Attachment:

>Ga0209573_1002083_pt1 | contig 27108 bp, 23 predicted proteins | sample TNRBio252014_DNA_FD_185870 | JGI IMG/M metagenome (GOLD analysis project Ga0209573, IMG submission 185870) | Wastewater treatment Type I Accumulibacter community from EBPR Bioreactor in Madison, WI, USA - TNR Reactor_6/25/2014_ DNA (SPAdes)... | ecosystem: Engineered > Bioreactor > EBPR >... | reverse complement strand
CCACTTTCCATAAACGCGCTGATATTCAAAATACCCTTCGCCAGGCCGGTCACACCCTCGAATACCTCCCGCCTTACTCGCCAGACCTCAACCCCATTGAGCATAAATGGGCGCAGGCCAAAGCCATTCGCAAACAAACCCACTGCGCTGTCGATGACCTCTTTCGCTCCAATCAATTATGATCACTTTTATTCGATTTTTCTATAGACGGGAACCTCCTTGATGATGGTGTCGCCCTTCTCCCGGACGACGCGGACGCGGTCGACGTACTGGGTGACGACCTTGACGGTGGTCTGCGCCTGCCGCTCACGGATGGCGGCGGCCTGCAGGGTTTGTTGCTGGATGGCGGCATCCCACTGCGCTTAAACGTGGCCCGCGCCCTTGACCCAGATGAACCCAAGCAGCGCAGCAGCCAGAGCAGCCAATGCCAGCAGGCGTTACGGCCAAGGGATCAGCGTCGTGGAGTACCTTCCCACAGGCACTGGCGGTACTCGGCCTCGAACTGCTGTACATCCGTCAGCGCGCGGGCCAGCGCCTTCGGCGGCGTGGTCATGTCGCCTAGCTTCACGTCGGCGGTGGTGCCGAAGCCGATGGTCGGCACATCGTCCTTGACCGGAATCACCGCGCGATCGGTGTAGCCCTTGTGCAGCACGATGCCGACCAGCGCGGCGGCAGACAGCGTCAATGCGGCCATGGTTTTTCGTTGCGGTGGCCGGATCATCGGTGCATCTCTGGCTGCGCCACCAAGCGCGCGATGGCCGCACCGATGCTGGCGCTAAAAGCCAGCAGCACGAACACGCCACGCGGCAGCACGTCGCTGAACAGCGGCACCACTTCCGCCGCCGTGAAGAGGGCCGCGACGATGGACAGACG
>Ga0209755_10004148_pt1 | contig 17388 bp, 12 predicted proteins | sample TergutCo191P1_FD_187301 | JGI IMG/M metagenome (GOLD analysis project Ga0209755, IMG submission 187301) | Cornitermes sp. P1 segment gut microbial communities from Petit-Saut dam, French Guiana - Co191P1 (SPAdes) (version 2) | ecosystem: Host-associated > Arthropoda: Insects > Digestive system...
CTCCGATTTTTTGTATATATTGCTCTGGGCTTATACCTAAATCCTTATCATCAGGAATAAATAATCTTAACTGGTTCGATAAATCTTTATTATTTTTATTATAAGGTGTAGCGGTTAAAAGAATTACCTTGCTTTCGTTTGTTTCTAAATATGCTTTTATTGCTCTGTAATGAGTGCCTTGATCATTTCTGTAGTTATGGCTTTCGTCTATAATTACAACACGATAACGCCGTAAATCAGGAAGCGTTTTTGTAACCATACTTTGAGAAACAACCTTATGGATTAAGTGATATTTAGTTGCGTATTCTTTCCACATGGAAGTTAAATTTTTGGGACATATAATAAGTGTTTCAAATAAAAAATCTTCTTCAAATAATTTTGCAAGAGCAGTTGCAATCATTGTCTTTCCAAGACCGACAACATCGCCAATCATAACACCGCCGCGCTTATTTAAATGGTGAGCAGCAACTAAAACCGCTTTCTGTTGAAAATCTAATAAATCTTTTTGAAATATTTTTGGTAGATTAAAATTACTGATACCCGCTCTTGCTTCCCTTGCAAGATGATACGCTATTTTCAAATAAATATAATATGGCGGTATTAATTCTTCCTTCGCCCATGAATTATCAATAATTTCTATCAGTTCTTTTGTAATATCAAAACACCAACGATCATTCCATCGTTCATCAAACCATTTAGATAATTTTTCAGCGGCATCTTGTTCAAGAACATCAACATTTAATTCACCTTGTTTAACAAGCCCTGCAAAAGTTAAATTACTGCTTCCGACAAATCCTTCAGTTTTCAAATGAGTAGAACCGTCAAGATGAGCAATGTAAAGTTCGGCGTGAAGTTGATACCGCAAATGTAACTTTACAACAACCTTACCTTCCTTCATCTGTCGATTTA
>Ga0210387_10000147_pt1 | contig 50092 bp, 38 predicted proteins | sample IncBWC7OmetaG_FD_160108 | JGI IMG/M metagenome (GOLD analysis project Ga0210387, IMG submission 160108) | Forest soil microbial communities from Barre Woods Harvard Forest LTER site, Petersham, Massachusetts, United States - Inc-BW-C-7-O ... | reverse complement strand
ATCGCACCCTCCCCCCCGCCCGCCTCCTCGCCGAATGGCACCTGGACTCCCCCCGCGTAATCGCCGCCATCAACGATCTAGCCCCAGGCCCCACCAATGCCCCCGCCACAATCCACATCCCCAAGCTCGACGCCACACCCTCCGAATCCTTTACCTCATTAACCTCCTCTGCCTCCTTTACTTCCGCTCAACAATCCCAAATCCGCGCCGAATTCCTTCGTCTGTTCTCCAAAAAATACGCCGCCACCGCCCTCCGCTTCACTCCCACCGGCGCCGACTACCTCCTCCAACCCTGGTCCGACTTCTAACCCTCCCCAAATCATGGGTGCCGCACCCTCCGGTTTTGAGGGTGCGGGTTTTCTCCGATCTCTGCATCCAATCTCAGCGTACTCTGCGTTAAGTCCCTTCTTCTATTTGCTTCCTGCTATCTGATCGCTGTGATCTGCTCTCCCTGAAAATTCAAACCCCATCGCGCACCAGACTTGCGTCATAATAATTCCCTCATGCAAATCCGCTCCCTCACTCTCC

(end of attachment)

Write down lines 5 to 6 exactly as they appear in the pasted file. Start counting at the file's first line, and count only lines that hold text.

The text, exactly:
>Ga0210387_10000147_pt1 | contig 50092 bp, 38 predicted proteins | sample IncBWC7OmetaG_FD_160108 | JGI IMG/M metagenome (GOLD analysis project Ga0210387, IMG submission 160108) | Forest soil microbial communities from Barre Woods Harvard Forest LTER site, Petersham, Massachusetts, United States - Inc-BW-C-7-O ... | reverse complement strand
ATCGCACCCTCCCCCCCGCCCGCCTCCTCGCCGAATGGCACCTGGACTCCCCCCGCGTAATCGCCGCCATCAACGATCTAGCCCCAGGCCCCACCAATGCCCCCGCCACAATCCACATCCCCAAGCTCGACGCCACACCCTCCGAATCCTTTACCTCATTAACCTCCTCTGCCTCCTTTACTTCCGCTCAACAATCCCAAATCCGCGCCGAATTCCTTCGTCTGTTCTCCAAAAAATACGCCGCCACCGCCCTCCGCTTCACTCCCACCGGCGCCGACTACCTCCTCCAACCCTGGTCCGACTTCTAACCCTCCCCAAATCATGGGTGCCGCACCCTCCGGTTTTGAGGGTGCGGGTTTTCTCCGATCTCTGCATCCAATCTCAGCGTACTCTGCGTTAAGTCCCTTCTTCTATTTGCTTCCTGCTATCTGATCGCTGTGATCTGCTCTCCCTGAAAATTCAAACCCCATCGCGCACCAGACTTGCGTCATAATAATTCCCTCATGCAAATCCGCTCCCTCACTCTCC